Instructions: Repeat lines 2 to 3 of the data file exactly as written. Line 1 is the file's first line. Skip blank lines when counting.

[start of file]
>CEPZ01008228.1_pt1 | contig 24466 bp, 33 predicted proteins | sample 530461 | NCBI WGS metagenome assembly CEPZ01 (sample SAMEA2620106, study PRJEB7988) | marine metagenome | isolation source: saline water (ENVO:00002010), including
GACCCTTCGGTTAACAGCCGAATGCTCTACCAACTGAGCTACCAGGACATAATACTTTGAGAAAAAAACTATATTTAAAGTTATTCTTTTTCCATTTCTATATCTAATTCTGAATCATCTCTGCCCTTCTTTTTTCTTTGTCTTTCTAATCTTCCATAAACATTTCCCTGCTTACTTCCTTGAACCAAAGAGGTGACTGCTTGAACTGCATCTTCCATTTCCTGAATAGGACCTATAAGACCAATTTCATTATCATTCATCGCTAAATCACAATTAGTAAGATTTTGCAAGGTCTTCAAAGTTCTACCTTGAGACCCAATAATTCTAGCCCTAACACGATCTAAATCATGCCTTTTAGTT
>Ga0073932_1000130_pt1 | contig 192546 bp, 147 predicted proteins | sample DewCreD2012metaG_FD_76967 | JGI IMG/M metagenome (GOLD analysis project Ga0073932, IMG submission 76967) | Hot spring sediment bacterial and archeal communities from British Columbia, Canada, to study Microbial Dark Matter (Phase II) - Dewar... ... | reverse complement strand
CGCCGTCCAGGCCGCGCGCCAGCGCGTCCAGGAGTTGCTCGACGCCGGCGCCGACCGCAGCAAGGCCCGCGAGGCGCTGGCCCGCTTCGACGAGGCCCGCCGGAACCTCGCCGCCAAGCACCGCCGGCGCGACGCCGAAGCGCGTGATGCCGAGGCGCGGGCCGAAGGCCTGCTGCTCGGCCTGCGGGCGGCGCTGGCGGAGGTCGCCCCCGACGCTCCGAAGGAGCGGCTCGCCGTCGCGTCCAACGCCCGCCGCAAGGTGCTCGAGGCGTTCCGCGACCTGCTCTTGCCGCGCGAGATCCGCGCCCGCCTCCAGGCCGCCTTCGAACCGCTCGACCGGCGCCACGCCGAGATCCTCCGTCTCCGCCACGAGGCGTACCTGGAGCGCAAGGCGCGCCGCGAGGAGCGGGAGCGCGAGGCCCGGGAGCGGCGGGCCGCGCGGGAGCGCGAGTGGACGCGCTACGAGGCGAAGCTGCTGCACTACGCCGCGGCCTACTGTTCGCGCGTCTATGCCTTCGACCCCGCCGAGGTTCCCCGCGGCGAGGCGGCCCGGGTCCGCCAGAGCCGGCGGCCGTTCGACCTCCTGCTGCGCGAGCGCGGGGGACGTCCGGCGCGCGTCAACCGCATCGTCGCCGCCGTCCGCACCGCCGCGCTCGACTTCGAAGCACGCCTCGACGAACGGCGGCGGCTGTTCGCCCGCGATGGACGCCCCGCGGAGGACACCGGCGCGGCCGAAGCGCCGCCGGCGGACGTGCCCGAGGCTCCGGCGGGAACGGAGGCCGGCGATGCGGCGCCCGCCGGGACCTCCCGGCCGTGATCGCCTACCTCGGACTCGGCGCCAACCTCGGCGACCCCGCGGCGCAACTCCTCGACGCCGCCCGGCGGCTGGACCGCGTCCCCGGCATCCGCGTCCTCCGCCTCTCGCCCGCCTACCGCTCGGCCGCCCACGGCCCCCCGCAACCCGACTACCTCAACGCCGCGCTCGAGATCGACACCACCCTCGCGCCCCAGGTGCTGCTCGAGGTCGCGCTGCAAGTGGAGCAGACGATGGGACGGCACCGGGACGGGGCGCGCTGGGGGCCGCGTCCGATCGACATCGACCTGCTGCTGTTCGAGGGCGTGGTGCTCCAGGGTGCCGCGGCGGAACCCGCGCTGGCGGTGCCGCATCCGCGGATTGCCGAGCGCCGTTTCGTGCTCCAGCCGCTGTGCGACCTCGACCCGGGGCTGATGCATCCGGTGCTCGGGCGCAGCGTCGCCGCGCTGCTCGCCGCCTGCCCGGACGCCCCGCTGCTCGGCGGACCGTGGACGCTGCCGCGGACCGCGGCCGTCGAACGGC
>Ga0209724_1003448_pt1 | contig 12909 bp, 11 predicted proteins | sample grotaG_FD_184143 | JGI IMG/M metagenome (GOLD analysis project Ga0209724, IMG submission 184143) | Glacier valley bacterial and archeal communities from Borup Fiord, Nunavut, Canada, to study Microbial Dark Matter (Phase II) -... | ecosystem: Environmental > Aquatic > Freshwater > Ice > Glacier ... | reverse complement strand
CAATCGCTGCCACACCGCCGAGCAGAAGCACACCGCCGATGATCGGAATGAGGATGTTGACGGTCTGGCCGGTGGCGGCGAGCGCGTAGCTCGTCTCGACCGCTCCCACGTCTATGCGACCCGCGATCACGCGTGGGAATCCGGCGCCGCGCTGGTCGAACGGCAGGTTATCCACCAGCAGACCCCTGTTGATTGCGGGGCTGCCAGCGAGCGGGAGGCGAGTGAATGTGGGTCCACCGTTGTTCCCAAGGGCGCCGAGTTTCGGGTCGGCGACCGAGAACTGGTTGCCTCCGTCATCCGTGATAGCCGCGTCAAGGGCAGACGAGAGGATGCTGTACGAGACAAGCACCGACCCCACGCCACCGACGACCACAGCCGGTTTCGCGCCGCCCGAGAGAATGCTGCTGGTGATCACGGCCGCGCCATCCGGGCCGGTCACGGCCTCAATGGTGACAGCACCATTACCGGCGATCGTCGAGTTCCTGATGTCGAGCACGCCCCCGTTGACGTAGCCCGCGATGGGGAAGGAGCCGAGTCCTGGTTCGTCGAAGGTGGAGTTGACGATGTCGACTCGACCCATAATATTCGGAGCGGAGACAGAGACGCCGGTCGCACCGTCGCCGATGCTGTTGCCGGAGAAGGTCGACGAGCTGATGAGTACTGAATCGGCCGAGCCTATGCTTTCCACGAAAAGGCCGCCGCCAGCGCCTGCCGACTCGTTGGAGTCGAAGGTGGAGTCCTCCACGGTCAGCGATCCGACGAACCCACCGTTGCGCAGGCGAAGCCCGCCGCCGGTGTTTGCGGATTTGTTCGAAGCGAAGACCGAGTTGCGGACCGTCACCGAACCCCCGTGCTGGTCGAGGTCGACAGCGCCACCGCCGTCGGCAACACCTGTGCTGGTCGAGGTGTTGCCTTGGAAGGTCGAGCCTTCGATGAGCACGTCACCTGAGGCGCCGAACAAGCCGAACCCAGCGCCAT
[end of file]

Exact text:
GACCCTTCGGTTAACAGCCGAATGCTCTACCAACTGAGCTACCAGGACATAATACTTTGAGAAAAAAACTATATTTAAAGTTATTCTTTTTCCATTTCTATATCTAATTCTGAATCATCTCTGCCCTTCTTTTTTCTTTGTCTTTCTAATCTTCCATAAACATTTCCCTGCTTACTTCCTTGAACCAAAGAGGTGACTGCTTGAACTGCATCTTCCATTTCCTGAATAGGACCTATAAGACCAATTTCATTATCATTCATCGCTAAATCACAATTAGTAAGATTTTGCAAGGTCTTCAAAGTTCTACCTTGAGACCCAATAATTCTAGCCCTAACACGATCTAAATCATGCCTTTTAGTT
>Ga0073932_1000130_pt1 | contig 192546 bp, 147 predicted proteins | sample DewCreD2012metaG_FD_76967 | JGI IMG/M metagenome (GOLD analysis project Ga0073932, IMG submission 76967) | Hot spring sediment bacterial and archeal communities from British Columbia, Canada, to study Microbial Dark Matter (Phase II) - Dewar... ... | reverse complement strand